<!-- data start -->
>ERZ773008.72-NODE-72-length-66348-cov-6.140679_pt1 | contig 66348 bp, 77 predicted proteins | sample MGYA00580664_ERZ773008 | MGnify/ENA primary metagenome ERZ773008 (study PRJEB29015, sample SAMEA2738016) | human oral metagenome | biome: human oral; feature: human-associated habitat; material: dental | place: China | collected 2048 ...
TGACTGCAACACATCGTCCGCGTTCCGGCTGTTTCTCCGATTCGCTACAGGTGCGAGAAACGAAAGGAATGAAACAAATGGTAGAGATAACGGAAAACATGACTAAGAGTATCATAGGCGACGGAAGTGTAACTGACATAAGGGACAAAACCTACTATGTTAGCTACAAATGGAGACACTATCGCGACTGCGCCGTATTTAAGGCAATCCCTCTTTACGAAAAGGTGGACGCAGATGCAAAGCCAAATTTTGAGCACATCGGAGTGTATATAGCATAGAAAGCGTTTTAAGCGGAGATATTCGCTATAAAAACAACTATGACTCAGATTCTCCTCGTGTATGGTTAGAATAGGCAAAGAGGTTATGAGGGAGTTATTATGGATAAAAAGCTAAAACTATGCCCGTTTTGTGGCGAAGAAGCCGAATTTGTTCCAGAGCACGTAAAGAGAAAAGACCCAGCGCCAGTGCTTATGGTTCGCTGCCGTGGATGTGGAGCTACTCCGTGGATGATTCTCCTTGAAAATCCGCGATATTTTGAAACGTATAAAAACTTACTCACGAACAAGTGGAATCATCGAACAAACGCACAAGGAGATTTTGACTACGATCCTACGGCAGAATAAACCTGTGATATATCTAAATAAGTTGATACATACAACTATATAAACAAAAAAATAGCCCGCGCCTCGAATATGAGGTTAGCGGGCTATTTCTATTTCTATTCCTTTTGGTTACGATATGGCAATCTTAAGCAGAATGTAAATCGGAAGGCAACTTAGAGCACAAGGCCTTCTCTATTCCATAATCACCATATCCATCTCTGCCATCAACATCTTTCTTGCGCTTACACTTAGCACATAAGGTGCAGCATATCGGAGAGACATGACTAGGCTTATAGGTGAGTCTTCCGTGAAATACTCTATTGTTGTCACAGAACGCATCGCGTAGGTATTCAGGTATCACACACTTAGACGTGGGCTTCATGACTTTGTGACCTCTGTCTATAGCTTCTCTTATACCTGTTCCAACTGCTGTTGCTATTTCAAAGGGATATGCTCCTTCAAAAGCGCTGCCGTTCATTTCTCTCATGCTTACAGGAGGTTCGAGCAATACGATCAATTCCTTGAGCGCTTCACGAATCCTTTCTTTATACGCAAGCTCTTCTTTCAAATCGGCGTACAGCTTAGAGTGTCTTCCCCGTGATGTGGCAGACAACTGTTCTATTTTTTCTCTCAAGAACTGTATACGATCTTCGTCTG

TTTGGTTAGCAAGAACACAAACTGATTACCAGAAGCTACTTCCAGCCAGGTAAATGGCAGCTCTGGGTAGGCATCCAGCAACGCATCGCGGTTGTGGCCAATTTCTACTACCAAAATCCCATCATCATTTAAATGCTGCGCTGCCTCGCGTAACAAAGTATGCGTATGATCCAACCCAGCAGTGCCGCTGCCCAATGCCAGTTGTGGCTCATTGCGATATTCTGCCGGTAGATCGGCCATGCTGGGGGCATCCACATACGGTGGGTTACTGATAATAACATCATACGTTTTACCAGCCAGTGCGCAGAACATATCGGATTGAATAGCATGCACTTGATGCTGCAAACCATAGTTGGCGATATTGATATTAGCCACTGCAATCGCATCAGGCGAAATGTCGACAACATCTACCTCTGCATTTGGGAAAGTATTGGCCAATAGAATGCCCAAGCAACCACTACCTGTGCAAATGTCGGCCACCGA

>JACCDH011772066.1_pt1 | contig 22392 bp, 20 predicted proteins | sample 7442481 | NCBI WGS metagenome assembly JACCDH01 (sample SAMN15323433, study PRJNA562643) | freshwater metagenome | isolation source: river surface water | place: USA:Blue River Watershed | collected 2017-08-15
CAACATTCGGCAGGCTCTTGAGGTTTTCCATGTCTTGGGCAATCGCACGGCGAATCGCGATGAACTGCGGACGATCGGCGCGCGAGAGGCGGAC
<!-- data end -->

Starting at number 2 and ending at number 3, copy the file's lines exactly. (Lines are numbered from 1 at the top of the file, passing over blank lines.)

TGACTGCAACACATCGTCCGCGTTCCGGCTGTTTCTCCGATTCGCTACAGGTGCGAGAAACGAAAGGAATGAAACAAATGGTAGAGATAACGGAAAACATGACTAAGAGTATCATAGGCGACGGAAGTGTAACTGACATAAGGGACAAAACCTACTATGTTAGCTACAAATGGAGACACTATCGCGACTGCGCCGTATTTAAGGCAATCCCTCTTTACGAAAAGGTGGACGCAGATGCAAAGCCAAATTTTGAGCACATCGGAGTGTATATAGCATAGAAAGCGTTTTAAGCGGAGATATTCGCTATAAAAACAACTATGACTCAGATTCTCCTCGTGTATGGTTAGAATAGGCAAAGAGGTTATGAGGGAGTTATTATGGATAAAAAGCTAAAACTATGCCCGTTTTGTGGCGAAGAAGCCGAATTTGTTCCAGAGCACGTAAAGAGAAAAGACCCAGCGCCAGTGCTTATGGTTCGCTGCCGTGGATGTGGAGCTACTCCGTGGATGATTCTCCTTGAAAATCCGCGATATTTTGAAACGTATAAAAACTTACTCACGAACAAGTGGAATCATCGAACAAACGCACAAGGAGATTTTGACTACGATCCTACGGCAGAATAAACCTGTGATATATCTAAATAAGTTGATACATACAACTATATAAACAAAAAAATAGCCCGCGCCTCGAATATGAGGTTAGCGGGCTATTTCTATTTCTATTCCTTTTGGTTACGATATGGCAATCTTAAGCAGAATGTAAATCGGAAGGCAACTTAGAGCACAAGGCCTTCTCTATTCCATAATCACCATATCCATCTCTGCCATCAACATCTTTCTTGCGCTTACACTTAGCACATAAGGTGCAGCATATCGGAGAGACATGACTAGGCTTATAGGTGAGTCTTCCGTGAAATACTCTATTGTTGTCACAGAACGCATCGCGTAGGTATTCAGGTATCACACACTTAGACGTGGGCTTCATGACTTTGTGACCTCTGTCTATAGCTTCTCTTATACCTGTTCCAACTGCTGTTGCTATTTCAAAGGGATATGCTCCTTCAAAAGCGCTGCCGTTCATTTCTCTCATGCTTACAGGAGGTTCGAGCAATACGATCAATTCCTTGAGCGCTTCACGAATCCTTTCTTTATACGCAAGCTCTTCTTTCAAATCGGCGTACAGCTTAGAGTGTCTTCCCCGTGATGTGGCAGACAACTGTTCTATTTTTTCTCTCAAGAACTGTATACGATCTTCGTCTG

TTTGGTTAGCAAGAACACAAACTGATTACCAGAAGCTACTTCCAGCCAGGTAAATGGCAGCTCTGGGTAGGCATCCAGCAACGCATCGCGGTTGTGGCCAATTTCTACTACCAAAATCCCATCATCATTTAAATGCTGCGCTGCCTCGCGTAACAAAGTATGCGTATGATCCAACCCAGCAGTGCCGCTGCCCAATGCCAGTTGTGGCTCATTGCGATATTCTGCCGGTAGATCGGCCATGCTGGGGGCATCCACATACGGTGGGTTACTGATAATAACATCATACGTTTTACCAGCCAGTGCGCAGAACATATCGGATTGAATAGCATGCACTTGATGCTGCAAACCATAGTTGGCGATATTGATATTAGCCACTGCAATCGCATCAGGCGAAATGTCGACAACATCTACCTCTGCATTTGGGAAAGTATTGGCCAATAGAATGCCCAAGCAACCACTACCTGTGCAAATGTCGGCCACCGA